dynamic memory allocation

This is a discussion on dynamic memory allocation within the C Programming forums, part of the General Programming Boards category; how can i hardcode data into the records,thanks... Code: void Handle_Array_Dynamic() { //it dynamically allocates for an array of 10 ...

  1. #1
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    dynamic memory allocation

    how can i hardcode data into the records,thanks...

    Code:
    void Handle_Array_Dynamic()
    {	//it dynamically allocates for an array of 10 student records
    	int i;
    	int *A; 
    	A = (int*)malloc(10*sizeof(int));
    	PrintStudentArray(A);
                    // how can i hardcode data into the records
    	free(A);
    }

  2. #2
    Registered User TactX's Avatar
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    One question: Why using malloc() at all when the data is hardcoded anyway?

    You can access A like you would with an array:

    Code:
    A[0] = 5;
    A[1] = 2;
    ...
    And you should not cast malloc().

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    Quote Originally Posted by TactX
    One question: Why using malloc() at all when the data is hardcoded anyway?

    You can access A like you would with an array:

    Code:
    A[0] = 5;
    A[1] = 2;
    ...
    And you should not cast malloc().

    I thought p=malloc(10*sizeof(int)), would allocate memory large enough to hold ten integers in p not create an array of 10 integers in p.

    I think p[0] or *(p+i) is illegal.

    Am i wrong?
    Thanks,
    Sahil

  4. #4
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    An array would do it if your just storing ten integers.


    No need to cast malloc to int. You already have sizeof(int). Means your allocating elements the size of an integer.
    Code:
    A = (int*)malloc(10*sizeof(int));
    >> I think p[0] or *(p+i) is illegal.

    Both are legal on Dynamically allocated arrays.

  5. #5
    Registered User cbastard's Avatar
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    Quote Originally Posted by sahil_m
    I thought p=malloc(10*sizeof(int)), would allocate memory large enough to hold ten integers in p not create an array of 10 integers in p.

    I think p[0] or *(p+i) is illegal.

    Am i wrong?
    You declared p as int so the *p will take 32 bits*.
    Any arithmatic operation like p+1 will increment the memory p(32 in this case) times.so when you are allocating memory of 10 ints operation till p+(0-9) are legal references to memory.
    Long time no C. I need to learn the language again.
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  6. #6
    ATH0 quzah's Avatar
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    Quote Originally Posted by cbastard
    You declared p as int so the *p will take 32 bits*.
    Any arithmatic operation like p+1 will increment the memory p(32 in this case) times.so when you are allocating memory of 10 ints operation till p+(0-9) are legal references to memory.
    No it won't. There's nothing in the standard that says sizeof(int) * CHAR_BIT will be 32 bits. Also you are acting like incrementaiton moves bits at a time. It doesn't. It moves bytes at a time. You cannot increment a pointer 1 bit at a time. Your assumptions and inaccuracies only confuse the issue.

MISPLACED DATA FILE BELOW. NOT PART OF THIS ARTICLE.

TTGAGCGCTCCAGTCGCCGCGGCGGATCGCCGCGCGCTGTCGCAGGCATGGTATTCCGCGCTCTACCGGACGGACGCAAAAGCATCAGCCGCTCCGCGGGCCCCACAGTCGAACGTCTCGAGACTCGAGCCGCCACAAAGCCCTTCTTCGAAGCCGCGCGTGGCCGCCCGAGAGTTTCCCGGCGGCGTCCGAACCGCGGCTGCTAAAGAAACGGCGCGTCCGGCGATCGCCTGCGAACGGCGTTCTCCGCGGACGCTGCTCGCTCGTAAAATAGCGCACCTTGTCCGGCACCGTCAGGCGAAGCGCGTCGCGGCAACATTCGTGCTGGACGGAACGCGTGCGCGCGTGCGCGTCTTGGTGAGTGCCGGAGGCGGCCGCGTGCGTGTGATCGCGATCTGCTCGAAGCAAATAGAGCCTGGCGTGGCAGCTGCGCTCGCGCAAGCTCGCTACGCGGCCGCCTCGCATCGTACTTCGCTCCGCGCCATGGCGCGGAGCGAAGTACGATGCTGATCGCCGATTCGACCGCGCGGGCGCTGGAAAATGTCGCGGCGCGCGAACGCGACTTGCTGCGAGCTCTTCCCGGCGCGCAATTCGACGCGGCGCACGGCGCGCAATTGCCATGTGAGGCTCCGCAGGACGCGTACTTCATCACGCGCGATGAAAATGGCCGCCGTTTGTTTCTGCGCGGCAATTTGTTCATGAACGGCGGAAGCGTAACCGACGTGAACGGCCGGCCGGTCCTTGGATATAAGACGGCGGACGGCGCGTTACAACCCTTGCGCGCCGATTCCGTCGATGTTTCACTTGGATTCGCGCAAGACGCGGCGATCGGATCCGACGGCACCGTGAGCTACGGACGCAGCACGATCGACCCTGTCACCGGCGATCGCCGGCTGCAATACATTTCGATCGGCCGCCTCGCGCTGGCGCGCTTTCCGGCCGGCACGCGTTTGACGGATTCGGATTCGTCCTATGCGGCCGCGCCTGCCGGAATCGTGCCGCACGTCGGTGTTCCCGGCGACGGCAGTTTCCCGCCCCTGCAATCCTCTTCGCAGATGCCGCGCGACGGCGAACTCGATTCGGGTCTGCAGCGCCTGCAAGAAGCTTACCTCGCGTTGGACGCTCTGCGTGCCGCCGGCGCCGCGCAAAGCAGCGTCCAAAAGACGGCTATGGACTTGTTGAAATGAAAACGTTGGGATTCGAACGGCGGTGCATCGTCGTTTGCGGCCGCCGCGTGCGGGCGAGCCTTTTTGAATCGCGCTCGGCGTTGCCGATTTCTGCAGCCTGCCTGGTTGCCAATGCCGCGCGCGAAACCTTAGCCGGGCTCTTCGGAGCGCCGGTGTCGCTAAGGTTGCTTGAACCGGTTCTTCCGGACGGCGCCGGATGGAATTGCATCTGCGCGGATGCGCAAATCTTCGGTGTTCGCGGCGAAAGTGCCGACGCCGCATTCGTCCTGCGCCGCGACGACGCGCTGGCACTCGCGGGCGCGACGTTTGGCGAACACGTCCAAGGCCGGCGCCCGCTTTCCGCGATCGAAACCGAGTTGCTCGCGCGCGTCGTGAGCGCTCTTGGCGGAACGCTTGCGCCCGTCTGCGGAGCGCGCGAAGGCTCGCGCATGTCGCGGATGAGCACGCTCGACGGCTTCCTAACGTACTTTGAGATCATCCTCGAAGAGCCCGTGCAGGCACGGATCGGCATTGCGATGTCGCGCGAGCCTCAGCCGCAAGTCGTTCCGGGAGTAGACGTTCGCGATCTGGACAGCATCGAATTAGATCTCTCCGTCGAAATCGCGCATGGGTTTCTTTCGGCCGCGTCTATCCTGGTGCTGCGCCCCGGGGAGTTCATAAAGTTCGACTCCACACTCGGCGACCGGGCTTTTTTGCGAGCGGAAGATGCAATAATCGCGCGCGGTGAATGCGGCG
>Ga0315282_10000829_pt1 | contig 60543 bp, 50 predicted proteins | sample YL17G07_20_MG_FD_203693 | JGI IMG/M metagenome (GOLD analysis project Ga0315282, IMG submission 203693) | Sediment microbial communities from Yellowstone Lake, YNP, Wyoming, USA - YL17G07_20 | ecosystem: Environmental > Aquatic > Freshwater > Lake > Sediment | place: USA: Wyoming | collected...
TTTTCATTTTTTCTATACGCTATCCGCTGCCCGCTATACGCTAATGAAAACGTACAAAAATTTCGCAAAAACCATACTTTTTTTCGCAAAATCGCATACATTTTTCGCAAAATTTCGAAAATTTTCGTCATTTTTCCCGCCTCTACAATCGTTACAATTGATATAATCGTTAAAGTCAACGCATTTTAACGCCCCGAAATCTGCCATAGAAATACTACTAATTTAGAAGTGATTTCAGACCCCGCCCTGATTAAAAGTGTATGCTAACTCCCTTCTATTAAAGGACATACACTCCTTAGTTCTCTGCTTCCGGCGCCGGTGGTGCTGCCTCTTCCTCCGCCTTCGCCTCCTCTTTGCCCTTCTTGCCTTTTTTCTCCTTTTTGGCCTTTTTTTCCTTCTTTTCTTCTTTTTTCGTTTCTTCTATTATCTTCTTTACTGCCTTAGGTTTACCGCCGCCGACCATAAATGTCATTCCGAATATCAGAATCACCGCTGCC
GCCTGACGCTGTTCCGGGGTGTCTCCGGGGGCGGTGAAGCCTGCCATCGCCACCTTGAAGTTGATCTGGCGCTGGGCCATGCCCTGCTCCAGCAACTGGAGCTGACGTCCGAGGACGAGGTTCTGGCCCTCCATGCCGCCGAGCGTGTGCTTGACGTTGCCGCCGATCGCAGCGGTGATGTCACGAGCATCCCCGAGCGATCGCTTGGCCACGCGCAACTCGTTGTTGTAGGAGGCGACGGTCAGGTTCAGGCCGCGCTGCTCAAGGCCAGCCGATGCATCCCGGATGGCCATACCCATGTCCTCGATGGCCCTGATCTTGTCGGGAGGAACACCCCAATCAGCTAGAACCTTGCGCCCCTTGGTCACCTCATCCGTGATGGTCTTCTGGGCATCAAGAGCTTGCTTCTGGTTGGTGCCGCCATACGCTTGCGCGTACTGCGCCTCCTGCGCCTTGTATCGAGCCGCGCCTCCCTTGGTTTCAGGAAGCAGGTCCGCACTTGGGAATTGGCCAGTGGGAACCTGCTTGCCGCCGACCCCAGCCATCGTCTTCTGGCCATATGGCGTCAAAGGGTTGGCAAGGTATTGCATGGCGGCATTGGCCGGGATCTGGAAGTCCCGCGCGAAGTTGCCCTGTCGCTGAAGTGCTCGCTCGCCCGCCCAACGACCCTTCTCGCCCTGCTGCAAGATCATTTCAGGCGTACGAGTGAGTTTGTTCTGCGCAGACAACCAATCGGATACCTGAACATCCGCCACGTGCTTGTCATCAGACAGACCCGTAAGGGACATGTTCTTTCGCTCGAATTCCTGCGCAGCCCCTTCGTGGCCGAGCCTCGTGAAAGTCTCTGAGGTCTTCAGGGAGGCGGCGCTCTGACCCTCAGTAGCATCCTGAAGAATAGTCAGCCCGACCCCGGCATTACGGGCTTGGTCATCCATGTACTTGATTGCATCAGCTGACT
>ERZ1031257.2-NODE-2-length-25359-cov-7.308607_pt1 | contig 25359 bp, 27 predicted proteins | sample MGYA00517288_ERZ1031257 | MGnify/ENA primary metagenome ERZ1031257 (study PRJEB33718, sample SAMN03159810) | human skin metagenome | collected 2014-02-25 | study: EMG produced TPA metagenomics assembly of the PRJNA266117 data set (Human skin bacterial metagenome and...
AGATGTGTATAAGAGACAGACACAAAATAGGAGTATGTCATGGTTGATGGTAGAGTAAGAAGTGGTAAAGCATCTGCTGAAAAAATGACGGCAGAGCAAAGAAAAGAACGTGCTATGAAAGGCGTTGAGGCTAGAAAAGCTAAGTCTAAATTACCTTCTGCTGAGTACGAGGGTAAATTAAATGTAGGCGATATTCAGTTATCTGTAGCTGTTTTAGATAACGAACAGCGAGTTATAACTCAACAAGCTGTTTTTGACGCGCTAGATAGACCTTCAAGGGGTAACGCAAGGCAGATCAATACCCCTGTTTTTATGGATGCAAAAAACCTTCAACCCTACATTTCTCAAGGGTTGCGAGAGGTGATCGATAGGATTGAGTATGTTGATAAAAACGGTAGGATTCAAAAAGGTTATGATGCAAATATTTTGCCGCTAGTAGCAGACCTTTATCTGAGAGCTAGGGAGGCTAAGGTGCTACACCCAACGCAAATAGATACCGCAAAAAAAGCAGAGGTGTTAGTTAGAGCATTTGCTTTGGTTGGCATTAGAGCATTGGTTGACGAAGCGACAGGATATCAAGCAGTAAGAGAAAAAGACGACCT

Quzah.
    Hope is the first step on the road to disappointment.

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    Registered User cbastard's Avatar
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    Quote Originally Posted by quzah
    No it won't. There's nothing in the standard that says sizeof(int) * CHAR_BIT will be 32 bits. Also you are acting like incrementaiton moves bits at a time. It doesn't. It moves bytes at a time. You cannot increment a pointer 1 bit at a time. Your assumptions and inaccuracies only confuse the issue.


    Quzah.
    Do you know why i had * after writing 32 bits????Its because size of int depends on the compiler.
    I dont know from where you got this
    sizeof(int) * CHAR_BIT
    I have'nt said anything about incrementing a bits in pointer.
    Anything like p+1 will increment memory size of *p times(as 32 bits in this case) from where the bits came in your mind.
    There can only be one of the two reasons:-
    1.I need to work on my english
    2.You need to improve your IQ.
    Long time no C. I need to learn the language again.
    Help a man when he is in trouble and he will remember you when he is in trouble again.
    You learn in life when you lose.
    Complex problems have simple, easy to understand wrong answers.
    "A ship in the harbour is safe, but that's not what ships are built
    for"

  8. #8
    ATH0 quzah's Avatar
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    Quote Originally Posted by cbastard
    Do you know why i had * after writing 32 bits????Its because size of int depends on the compiler.
    Ok, if you're denoting something with an asterisk, such as you claim you were doing, you actually need to provide a bullet point to match it. Like so:

    It is proven* that you are in fact a complete idiot.

    Quote Originally Posted by cbastard
    I dont know from where you got this
    sizeof(int) * CHAR_BIT
    Like I said, you're an idiot. You can pull the number 32 out of your ass, and claim that it's how many bits it will produce when you dereference a pointer, but somehow you're confused when I actually show you the only way possible for you to have come to that conclusion.

    Since you're apparently really really slow, let me tell you where you got the idea for the 32.

    a) The sizeof operator deals in units that are based off of the size of a char. The size of any object will be referenced in units of char. Thus, it's possible that the line:
    Code:
    x = sizeof( int );
    fills the variable x with perhaps 2, or 4, or 8, or whatever. The point is, it is to say "int is the size of 2 char units". Everything has its size based on the size of a char

    b) Ah, but how big is a char? Well that's where CHAR_BIT comes in. It tells you how many bits make up each char.

    c) Let's pretend that sizeof( int ) yields 4. Let's pretend that CHAR_BIT is 8. What happens when you multiply 4 by 8? Since I have serious doubts as to your mental capacity, I'll do the math for you:
    Code:
      4
    x 8
    ---
     32